Case Study: Macphie's Push To Innovate

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Case Study: Macphie’s Push to Innovate
There are many decisions organizations make to drive a product from concept to customer. Stakeholders both internal and external can create a ripple that results in the need for innovation. The effect is felt when external stakeholders intentionally or unintentionally interrupt the process. Many times the company has no control over these influences. In this case, Macphie could no longer compete with their competition due to their new pricing strategies. In order for the company to survive Ronnie, whom led the sales and marketing team had to create a plan for innovative change thru differentiation.
A stakeholder is an entity that has a direct or indirect effect on an organization.
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It is important to access stakeholder power and support functions. It is imparitive to know how to to influence those that have great power over the organization and its functions as well as understanding the politics of the stakeholders (Kuratko, Hornsby & Goldsby (2013).

External Stakeholders External stakeholders are those that control or have influence over the company, usually outside of the company. Generally the most influential external stakeholder is the customer. External stakeholders usually have differing degrees of influence and objectives. They have power in varying ways. External stakeholders impose variables into the process, such as shipping costs, packaging costs, transportation needs, lifecycle, or consumer changes (Cagan, & Vogel, 2013). Some of the external stakeholders to Machphie were those who held the power over pricing of raw materials and functions involved in the supply chain. Other stakeholders which are common to most companies were government policy, environmental controls groups, economy, competition, public opinions, trade regulations, and economic shifts, international regulations and economic factors. All played an indirect or direct role in the company’s strategy. External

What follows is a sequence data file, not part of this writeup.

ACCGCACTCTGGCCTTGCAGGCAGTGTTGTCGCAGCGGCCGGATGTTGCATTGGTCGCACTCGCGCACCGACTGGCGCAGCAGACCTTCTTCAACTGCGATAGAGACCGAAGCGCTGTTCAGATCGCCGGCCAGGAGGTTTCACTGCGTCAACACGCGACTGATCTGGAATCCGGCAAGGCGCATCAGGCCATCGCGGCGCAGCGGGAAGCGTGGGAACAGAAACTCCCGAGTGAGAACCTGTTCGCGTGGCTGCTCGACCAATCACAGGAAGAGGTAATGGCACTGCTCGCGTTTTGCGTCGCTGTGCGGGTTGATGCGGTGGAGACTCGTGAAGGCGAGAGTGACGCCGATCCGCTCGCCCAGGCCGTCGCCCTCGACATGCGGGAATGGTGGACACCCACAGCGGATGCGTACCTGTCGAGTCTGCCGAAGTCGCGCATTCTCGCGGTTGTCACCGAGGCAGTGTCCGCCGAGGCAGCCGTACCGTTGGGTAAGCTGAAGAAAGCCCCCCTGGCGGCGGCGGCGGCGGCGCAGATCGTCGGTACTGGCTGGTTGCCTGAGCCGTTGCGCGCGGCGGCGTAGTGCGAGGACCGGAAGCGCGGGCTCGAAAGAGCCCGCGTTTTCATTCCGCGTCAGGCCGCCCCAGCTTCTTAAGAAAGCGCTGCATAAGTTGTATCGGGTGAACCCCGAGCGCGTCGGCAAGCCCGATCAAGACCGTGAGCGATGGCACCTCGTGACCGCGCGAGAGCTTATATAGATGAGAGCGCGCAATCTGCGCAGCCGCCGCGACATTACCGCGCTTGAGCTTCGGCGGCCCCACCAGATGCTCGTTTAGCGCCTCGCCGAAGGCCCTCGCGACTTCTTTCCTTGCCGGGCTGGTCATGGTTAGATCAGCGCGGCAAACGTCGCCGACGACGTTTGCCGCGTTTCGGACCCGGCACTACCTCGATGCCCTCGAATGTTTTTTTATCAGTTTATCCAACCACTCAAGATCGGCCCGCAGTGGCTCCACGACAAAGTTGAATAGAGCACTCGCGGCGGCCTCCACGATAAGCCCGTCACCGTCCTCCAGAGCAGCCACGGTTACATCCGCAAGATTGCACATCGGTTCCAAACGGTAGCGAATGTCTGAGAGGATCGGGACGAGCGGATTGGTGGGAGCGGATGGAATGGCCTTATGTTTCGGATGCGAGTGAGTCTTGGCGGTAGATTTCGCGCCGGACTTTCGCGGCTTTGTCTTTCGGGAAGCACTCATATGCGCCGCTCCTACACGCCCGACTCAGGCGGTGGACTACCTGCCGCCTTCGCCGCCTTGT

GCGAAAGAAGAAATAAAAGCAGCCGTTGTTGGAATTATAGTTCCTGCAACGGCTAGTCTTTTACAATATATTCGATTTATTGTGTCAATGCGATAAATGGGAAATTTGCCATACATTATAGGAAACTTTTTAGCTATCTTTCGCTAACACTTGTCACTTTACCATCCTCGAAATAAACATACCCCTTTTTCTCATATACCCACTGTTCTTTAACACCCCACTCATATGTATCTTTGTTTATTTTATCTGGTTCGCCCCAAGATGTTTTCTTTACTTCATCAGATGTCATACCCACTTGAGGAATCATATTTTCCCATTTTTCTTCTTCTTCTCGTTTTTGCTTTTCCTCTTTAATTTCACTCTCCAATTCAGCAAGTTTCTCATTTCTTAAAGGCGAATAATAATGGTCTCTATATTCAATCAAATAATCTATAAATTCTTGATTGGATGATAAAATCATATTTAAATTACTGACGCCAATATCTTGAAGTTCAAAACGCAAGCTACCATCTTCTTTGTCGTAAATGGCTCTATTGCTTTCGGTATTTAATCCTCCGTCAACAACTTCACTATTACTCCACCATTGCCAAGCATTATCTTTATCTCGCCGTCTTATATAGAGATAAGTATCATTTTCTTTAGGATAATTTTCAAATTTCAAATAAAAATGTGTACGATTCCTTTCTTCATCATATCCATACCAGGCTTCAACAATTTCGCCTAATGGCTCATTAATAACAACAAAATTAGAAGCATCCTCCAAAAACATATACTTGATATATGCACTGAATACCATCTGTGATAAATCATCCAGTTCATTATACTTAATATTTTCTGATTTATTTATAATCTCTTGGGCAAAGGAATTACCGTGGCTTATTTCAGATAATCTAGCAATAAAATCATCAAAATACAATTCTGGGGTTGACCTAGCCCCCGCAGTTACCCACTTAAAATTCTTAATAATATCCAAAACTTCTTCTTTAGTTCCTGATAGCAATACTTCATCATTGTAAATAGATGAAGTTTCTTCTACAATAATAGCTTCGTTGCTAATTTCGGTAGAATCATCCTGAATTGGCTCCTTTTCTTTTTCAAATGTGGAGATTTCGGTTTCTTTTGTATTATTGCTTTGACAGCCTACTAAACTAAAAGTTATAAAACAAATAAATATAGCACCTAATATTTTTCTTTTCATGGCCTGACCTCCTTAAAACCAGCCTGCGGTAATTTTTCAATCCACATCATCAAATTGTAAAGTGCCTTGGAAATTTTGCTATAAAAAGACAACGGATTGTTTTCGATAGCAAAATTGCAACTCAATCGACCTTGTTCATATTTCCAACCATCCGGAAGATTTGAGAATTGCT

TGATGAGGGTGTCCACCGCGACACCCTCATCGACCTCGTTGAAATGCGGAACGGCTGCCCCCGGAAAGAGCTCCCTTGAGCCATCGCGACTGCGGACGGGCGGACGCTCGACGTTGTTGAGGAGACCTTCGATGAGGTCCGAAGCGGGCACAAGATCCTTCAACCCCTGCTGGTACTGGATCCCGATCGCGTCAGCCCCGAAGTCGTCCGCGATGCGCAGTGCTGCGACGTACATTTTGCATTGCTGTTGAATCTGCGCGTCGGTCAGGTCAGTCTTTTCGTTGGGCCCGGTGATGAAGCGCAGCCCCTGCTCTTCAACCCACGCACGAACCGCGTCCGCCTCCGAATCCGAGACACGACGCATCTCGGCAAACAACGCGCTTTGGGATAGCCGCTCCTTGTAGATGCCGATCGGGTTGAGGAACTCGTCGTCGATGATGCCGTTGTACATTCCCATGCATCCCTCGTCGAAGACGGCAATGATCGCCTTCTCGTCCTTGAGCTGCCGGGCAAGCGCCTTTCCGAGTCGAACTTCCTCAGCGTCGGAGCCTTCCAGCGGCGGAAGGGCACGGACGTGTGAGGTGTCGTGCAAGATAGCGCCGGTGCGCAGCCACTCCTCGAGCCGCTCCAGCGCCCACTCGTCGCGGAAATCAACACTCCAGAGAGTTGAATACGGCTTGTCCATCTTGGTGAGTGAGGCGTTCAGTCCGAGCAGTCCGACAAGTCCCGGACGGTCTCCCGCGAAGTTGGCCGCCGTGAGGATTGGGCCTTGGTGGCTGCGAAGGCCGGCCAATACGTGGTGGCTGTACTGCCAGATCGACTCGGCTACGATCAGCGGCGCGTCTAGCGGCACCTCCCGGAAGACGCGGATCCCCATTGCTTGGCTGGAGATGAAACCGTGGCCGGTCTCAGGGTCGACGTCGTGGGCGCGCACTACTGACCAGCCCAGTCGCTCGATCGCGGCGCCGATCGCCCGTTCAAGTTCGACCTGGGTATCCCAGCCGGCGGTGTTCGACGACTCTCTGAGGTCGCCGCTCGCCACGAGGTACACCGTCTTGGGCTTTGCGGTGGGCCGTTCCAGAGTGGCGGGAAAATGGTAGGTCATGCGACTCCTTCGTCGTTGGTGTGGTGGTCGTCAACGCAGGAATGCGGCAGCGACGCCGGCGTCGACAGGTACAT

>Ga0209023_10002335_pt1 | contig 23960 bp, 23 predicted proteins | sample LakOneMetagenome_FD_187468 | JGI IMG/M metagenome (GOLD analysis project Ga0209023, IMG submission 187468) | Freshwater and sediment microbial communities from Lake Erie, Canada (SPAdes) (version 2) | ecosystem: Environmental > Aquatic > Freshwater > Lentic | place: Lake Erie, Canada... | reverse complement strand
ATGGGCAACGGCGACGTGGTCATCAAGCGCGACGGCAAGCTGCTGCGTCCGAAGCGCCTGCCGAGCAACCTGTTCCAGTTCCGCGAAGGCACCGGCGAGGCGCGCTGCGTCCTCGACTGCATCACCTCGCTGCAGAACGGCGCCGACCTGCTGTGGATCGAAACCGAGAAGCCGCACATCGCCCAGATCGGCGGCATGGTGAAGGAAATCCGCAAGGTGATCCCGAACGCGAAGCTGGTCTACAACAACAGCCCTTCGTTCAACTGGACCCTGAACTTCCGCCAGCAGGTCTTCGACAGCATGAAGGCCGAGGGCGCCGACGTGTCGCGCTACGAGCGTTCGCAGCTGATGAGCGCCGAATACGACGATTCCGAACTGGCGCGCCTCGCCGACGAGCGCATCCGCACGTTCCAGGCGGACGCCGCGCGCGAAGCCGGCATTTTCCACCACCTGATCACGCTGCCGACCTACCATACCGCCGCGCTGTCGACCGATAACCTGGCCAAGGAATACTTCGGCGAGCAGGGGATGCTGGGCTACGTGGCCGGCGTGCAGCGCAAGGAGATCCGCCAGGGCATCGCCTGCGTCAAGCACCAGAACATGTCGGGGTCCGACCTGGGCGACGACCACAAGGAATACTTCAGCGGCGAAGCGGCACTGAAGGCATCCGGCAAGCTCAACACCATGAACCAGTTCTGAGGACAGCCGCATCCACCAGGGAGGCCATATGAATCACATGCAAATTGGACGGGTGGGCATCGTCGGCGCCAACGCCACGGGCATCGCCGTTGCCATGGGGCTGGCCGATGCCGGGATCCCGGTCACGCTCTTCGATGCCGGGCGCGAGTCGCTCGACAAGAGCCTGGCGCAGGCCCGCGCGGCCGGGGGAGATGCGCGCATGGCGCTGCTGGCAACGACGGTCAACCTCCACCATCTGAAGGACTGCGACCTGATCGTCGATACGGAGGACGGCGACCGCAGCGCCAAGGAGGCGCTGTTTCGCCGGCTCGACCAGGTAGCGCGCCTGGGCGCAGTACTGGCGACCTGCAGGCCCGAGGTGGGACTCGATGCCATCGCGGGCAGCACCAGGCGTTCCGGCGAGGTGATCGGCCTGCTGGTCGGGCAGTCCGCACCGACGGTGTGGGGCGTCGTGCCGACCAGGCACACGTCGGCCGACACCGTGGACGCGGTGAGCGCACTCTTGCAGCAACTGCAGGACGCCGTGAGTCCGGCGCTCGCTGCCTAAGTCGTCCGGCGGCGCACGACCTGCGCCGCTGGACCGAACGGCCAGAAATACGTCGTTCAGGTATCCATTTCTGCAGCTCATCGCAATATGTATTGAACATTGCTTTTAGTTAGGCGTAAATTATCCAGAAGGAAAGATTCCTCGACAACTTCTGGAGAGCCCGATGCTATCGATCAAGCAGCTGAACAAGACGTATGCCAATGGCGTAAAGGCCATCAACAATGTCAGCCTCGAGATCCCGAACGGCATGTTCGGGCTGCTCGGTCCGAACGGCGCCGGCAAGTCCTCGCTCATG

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This is what was happening to Macphie. Wal-mart is able to put pressure on suppliers to lower their costs that directly affect Wal-Mart’s profitability. Wal-Mart puts pressure on the suppliers by forcing them to lower costs to keep their contracts. This enables Wal-Mart to undercut their competition and in return gain more customers. Small companies cannot put the pressure on the supplies like Wal-Mart can, and their costs remain static (Ziobro & Ng 2015). In response to a similar issue, Machphie had to impose a reactive strategy of innovation by diversification. (Balas et al.

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